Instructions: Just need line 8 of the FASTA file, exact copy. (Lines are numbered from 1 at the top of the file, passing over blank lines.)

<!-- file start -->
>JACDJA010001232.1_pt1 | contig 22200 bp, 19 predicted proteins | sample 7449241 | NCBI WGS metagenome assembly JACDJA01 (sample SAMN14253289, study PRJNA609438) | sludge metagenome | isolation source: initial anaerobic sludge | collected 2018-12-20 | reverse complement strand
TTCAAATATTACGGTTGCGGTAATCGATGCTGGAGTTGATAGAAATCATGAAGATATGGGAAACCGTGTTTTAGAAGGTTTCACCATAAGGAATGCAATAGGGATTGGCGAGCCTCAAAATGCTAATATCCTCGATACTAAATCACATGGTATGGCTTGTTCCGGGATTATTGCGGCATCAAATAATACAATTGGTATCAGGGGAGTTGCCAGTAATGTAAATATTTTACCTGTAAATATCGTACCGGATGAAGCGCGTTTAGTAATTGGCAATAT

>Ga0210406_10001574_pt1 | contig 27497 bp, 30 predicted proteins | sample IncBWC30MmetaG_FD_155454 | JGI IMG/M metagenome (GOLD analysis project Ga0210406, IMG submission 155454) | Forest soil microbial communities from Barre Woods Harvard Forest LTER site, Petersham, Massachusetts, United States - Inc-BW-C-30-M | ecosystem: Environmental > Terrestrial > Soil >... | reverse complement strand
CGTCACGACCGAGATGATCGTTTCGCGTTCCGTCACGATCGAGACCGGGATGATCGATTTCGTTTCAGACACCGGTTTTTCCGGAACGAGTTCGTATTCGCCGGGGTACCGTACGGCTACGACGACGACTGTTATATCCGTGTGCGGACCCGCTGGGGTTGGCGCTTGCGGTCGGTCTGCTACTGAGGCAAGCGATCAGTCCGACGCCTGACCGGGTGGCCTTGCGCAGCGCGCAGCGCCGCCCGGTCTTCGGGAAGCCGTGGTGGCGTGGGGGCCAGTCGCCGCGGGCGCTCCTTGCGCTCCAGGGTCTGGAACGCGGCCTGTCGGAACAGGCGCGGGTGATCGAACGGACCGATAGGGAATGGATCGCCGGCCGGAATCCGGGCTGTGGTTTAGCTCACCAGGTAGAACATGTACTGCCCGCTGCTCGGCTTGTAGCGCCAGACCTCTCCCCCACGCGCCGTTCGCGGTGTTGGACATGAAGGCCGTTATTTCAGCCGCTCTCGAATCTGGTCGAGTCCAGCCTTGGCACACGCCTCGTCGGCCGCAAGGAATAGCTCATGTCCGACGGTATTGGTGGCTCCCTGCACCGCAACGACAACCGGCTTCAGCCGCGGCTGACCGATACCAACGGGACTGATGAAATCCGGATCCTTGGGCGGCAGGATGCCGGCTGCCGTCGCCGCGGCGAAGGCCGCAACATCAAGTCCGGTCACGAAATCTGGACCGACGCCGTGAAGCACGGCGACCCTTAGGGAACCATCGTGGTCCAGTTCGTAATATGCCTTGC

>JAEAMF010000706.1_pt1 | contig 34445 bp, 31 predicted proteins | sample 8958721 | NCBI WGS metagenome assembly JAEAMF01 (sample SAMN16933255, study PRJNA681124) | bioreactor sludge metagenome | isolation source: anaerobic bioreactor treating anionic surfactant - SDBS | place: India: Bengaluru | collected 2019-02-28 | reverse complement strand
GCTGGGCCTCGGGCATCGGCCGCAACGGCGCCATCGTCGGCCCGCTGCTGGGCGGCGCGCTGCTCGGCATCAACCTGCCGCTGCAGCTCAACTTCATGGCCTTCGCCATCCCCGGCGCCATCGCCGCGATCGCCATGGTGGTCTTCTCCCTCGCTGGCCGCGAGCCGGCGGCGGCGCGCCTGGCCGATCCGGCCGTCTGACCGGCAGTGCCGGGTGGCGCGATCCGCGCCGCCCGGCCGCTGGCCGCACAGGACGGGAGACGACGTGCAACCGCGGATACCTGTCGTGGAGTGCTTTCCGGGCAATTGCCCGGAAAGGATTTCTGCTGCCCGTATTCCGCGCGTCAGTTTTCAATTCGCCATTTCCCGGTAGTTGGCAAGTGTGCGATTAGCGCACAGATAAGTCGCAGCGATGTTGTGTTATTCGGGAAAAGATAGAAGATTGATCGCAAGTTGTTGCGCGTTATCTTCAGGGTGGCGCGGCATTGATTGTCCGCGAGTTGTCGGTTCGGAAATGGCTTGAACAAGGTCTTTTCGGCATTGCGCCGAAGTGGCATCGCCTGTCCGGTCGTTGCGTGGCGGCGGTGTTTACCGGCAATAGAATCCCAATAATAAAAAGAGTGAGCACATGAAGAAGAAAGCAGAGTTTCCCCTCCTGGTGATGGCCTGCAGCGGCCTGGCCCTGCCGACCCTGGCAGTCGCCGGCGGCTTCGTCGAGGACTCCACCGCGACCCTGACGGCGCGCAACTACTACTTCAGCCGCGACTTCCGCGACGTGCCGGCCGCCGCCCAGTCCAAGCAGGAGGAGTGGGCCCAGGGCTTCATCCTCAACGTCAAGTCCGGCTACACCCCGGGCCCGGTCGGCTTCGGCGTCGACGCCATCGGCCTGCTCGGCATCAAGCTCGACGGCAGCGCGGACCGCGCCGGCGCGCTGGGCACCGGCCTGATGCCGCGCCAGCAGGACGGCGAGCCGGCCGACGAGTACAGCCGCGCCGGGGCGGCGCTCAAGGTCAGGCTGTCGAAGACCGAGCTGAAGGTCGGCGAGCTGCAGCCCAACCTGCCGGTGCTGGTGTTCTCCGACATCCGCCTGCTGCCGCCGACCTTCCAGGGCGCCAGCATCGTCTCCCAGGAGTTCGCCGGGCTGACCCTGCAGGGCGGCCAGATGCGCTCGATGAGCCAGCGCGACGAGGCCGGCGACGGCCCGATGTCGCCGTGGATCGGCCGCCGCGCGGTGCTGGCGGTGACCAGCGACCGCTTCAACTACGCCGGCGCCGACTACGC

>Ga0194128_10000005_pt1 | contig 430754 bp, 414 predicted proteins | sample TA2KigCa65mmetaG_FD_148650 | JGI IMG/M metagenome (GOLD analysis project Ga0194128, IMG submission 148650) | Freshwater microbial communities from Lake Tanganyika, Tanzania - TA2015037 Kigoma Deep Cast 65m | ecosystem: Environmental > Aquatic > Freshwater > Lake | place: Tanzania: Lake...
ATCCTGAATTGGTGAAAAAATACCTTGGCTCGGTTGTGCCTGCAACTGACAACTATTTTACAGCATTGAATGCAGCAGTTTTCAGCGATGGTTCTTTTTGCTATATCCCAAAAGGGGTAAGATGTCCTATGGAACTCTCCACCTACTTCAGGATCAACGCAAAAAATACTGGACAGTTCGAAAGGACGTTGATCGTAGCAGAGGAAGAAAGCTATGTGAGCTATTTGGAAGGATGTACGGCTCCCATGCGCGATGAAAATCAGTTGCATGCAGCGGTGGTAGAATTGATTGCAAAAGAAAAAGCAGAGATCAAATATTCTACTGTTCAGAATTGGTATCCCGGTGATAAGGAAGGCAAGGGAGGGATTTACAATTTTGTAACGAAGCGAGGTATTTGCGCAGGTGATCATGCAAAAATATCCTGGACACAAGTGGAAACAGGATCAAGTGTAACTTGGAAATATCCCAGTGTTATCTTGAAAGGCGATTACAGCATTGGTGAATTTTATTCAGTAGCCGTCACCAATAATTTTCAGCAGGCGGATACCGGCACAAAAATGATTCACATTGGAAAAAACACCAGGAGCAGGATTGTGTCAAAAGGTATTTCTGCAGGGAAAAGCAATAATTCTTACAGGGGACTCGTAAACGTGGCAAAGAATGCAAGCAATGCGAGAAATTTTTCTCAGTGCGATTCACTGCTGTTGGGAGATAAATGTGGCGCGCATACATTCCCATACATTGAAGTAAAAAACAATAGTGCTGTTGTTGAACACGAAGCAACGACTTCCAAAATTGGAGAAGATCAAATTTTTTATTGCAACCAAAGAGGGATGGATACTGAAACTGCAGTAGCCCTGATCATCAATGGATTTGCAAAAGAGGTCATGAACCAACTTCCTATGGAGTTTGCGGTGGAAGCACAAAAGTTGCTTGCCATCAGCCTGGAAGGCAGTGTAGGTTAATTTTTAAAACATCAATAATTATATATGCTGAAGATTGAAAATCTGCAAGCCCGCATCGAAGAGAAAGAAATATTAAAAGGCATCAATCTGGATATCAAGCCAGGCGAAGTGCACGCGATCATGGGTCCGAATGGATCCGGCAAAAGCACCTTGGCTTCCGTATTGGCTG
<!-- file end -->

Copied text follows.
ATCCTGAATTGGTGAAAAAATACCTTGGCTCGGTTGTGCCTGCAACTGACAACTATTTTACAGCATTGAATGCAGCAGTTTTCAGCGATGGTTCTTTTTGCTATATCCCAAAAGGGGTAAGATGTCCTATGGAACTCTCCACCTACTTCAGGATCAACGCAAAAAATACTGGACAGTTCGAAAGGACGTTGATCGTAGCAGAGGAAGAAAGCTATGTGAGCTATTTGGAAGGATGTACGGCTCCCATGCGCGATGAAAATCAGTTGCATGCAGCGGTGGTAGAATTGATTGCAAAAGAAAAAGCAGAGATCAAATATTCTACTGTTCAGAATTGGTATCCCGGTGATAAGGAAGGCAAGGGAGGGATTTACAATTTTGTAACGAAGCGAGGTATTTGCGCAGGTGATCATGCAAAAATATCCTGGACACAAGTGGAAACAGGATCAAGTGTAACTTGGAAATATCCCAGTGTTATCTTGAAAGGCGATTACAGCATTGGTGAATTTTATTCAGTAGCCGTCACCAATAATTTTCAGCAGGCGGATACCGGCACAAAAATGATTCACATTGGAAAAAACACCAGGAGCAGGATTGTGTCAAAAGGTATTTCTGCAGGGAAAAGCAATAATTCTTACAGGGGACTCGTAAACGTGGCAAAGAATGCAAGCAATGCGAGAAATTTTTCTCAGTGCGATTCACTGCTGTTGGGAGATAAATGTGGCGCGCATACATTCCCATACATTGAAGTAAAAAACAATAGTGCTGTTGTTGAACACGAAGCAACGACTTCCAAAATTGGAGAAGATCAAATTTTTTATTGCAACCAAAGAGGGATGGATACTGAAACTGCAGTAGCCCTGATCATCAATGGATTTGCAAAAGAGGTCATGAACCAACTTCCTATGGAGTTTGCGGTGGAAGCACAAAAGTTGCTTGCCATCAGCCTGGAAGGCAGTGTAGGTTAATTTTTAAAACATCAATAATTATATATGCTGAAGATTGAAAATCTGCAAGCCCGCATCGAAGAGAAAGAAATATTAAAAGGCATCAATCTGGATATCAAGCCAGGCGAAGTGCACGCGATCATGGGTCCGAATGGATCCGGCAAAAGCACCTTGGCTTCCGTATTGGCTG